The South African Communications Department and the Film and Publications Board have asked Parliament to allow tighter scrutiny and tougher sanctions against racist comments, hate speech or child pornography on social media and have proposed that a fine of 150,000 Rand (about 9,740 US dollars) or two years in prison be imposed as punishment.

Noting that smart phones and tablets have changed the profile of Internet users, who are getting progressively younger, the acting Dorector-Gerneral of the Department of Communications, Norman Muzhelele, says exposure to harmful material like child pornography or racism is just a finger click away and the Department and the Board want to stay ahead of this.

Noting that many people are accessing information online, he added here Wednesday: “In the current Act, many of the measures which we want to put in place are not necessarily sufficient. We are putting measures to be able to have regulations or co-regulation, that means that we’re able to protect the children when they access harmful content>”

Meanwhile, Sipho Risiba, the chief operations officer of the Film and Publication Board, said racism and hate speech could undermine social cohesion. “I don’t think we really want to raise racist children. I think we have a responsibility as a nation to ensure that the electronic mediums are free from these types of issues.”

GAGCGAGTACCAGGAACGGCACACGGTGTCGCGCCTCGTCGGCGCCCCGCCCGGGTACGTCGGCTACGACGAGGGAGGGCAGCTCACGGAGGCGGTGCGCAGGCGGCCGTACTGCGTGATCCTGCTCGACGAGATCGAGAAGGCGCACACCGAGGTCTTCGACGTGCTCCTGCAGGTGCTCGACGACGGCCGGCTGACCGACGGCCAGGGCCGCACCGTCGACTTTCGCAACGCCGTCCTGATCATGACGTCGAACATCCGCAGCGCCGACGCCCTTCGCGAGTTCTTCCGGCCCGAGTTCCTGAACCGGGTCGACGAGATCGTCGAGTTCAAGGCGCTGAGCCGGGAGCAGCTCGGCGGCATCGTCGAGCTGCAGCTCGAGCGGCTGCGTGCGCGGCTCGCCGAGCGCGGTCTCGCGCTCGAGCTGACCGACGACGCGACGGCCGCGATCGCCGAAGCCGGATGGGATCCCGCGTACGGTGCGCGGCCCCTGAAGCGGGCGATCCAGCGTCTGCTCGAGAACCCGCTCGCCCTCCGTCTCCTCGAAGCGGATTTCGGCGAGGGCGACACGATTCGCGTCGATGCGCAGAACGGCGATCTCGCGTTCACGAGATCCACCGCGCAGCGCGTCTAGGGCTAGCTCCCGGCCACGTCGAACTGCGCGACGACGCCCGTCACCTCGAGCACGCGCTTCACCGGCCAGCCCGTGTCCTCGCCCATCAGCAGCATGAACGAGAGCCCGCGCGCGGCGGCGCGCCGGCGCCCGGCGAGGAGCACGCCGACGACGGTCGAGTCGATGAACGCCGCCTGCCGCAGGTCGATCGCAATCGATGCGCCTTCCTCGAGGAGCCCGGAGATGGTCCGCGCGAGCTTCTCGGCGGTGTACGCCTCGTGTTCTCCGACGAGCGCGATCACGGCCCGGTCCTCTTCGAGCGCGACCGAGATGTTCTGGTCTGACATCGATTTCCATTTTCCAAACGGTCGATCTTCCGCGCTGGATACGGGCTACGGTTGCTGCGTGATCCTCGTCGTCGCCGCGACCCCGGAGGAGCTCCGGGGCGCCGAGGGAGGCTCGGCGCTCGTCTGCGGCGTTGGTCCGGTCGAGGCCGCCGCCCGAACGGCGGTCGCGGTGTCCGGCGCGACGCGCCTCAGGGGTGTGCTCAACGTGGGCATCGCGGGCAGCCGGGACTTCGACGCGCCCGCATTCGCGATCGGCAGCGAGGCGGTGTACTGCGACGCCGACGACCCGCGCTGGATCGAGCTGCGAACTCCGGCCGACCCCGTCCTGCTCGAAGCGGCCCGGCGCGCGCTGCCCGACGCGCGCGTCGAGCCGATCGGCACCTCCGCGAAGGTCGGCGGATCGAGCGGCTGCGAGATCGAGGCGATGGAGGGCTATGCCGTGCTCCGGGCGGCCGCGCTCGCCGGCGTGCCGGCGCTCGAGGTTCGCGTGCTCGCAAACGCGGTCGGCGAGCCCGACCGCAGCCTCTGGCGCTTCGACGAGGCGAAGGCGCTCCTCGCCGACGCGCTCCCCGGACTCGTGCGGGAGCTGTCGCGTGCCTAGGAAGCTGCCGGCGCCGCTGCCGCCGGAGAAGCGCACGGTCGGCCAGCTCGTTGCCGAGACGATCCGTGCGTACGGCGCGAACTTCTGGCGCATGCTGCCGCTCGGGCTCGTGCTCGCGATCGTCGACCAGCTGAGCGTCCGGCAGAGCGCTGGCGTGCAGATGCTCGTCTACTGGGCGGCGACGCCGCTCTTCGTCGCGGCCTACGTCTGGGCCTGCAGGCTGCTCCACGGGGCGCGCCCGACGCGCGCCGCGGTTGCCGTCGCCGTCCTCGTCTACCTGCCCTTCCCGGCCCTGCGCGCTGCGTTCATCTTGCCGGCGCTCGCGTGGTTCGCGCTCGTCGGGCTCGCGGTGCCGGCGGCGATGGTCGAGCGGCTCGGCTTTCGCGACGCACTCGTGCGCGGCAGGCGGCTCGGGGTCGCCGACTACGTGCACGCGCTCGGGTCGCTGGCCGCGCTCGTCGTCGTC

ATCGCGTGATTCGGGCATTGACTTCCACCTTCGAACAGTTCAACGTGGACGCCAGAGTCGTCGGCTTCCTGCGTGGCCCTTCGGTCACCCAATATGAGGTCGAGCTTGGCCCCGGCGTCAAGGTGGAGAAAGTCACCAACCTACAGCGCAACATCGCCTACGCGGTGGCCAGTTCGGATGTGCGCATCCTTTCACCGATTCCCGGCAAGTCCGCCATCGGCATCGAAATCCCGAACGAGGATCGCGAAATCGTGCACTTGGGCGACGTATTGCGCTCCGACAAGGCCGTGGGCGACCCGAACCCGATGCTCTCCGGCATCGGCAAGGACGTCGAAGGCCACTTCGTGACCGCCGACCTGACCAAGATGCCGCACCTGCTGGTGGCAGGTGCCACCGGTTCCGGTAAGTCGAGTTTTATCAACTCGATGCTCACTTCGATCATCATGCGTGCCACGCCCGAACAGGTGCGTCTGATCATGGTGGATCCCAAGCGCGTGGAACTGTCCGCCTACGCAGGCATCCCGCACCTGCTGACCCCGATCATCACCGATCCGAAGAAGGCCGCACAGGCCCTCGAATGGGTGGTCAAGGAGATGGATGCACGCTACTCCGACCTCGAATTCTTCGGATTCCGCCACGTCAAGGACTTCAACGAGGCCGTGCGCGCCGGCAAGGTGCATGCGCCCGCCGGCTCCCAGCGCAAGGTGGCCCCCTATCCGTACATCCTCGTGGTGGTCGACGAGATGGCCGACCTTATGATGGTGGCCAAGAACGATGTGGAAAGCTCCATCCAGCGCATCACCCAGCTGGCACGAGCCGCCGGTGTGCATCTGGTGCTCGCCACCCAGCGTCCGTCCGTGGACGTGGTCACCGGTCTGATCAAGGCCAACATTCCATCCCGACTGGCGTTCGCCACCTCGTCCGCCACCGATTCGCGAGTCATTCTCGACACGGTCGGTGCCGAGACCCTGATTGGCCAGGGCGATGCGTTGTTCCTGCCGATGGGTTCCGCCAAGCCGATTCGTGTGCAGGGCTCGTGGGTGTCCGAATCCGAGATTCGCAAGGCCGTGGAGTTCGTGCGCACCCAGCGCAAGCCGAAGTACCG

The Bill being proposed also seeks to criminalise so-called revenge porn.

However, Members of Parliament took issue with the Department for not involving South Africans in their proposals. Opposition Democratic Alliance MP Phumzile van Damme said: “There was no public consultation on this Bill. There was public consultation on the policy, this is not a policy, this is the draft bill and there has not been public consultation.”

Ruling African National Congress party MP David Kekana said the Department must go back and carry out consultations and the Parliamentary Committee on Communications resolved to take the Bill through a public participation process with the first public hearings expected within three weeks.

Source: SABC